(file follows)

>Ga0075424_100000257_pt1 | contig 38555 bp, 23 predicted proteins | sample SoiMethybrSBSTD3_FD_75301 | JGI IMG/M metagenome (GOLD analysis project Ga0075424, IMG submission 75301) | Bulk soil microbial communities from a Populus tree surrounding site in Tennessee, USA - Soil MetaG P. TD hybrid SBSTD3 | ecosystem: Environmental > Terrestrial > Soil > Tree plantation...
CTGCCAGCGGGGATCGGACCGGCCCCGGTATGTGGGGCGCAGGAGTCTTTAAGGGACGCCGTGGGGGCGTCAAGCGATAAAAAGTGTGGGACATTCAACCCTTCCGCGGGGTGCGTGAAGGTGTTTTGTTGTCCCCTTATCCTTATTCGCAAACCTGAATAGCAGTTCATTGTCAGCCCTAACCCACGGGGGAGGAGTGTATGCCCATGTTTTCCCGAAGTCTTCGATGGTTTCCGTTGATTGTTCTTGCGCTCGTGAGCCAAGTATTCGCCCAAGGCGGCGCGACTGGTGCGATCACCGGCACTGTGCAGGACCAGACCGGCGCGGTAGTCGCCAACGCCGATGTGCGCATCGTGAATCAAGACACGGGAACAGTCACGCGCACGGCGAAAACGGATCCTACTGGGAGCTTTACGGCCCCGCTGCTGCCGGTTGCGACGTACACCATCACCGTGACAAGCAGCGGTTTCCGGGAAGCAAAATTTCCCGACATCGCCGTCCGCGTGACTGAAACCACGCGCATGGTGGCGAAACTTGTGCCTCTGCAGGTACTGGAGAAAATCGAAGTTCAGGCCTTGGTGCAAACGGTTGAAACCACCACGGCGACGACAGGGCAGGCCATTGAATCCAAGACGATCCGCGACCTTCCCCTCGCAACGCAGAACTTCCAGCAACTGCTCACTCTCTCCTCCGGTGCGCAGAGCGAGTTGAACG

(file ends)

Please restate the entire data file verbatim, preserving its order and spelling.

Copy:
>Ga0075424_100000257_pt1 | contig 38555 bp, 23 predicted proteins | sample SoiMethybrSBSTD3_FD_75301 | JGI IMG/M metagenome (GOLD analysis project Ga0075424, IMG submission 75301) | Bulk soil microbial communities from a Populus tree surrounding site in Tennessee, USA - Soil MetaG P. TD hybrid SBSTD3 | ecosystem: Environmental > Terrestrial > Soil > Tree plantation...
CTGCCAGCGGGGATCGGACCGGCCCCGGTATGTGGGGCGCAGGAGTCTTTAAGGGACGCCGTGGGGGCGTCAAGCGATAAAAAGTGTGGGACATTCAACCCTTCCGCGGGGTGCGTGAAGGTGTTTTGTTGTCCCCTTATCCTTATTCGCAAACCTGAATAGCAGTTCATTGTCAGCCCTAACCCACGGGGGAGGAGTGTATGCCCATGTTTTCCCGAAGTCTTCGATGGTTTCCGTTGATTGTTCTTGCGCTCGTGAGCCAAGTATTCGCCCAAGGCGGCGCGACTGGTGCGATCACCGGCACTGTGCAGGACCAGACCGGCGCGGTAGTCGCCAACGCCGATGTGCGCATCGTGAATCAAGACACGGGAACAGTCACGCGCACGGCGAAAACGGATCCTACTGGGAGCTTTACGGCCCCGCTGCTGCCGGTTGCGACGTACACCATCACCGTGACAAGCAGCGGTTTCCGGGAAGCAAAATTTCCCGACATCGCCGTCCGCGTGACTGAAACCACGCGCATGGTGGCGAAACTTGTGCCTCTGCAGGTACTGGAGAAAATCGAAGTTCAGGCCTTGGTGCAAACGGTTGAAACCACCACGGCGACGACAGGGCAGGCCATTGAATCCAAGACGATCCGCGACCTTCCCCTCGCAACGCAGAACTTCCAGCAACTGCTCACTCTCTCCTCCGGTGCGCAGAGCGAGTTGAACG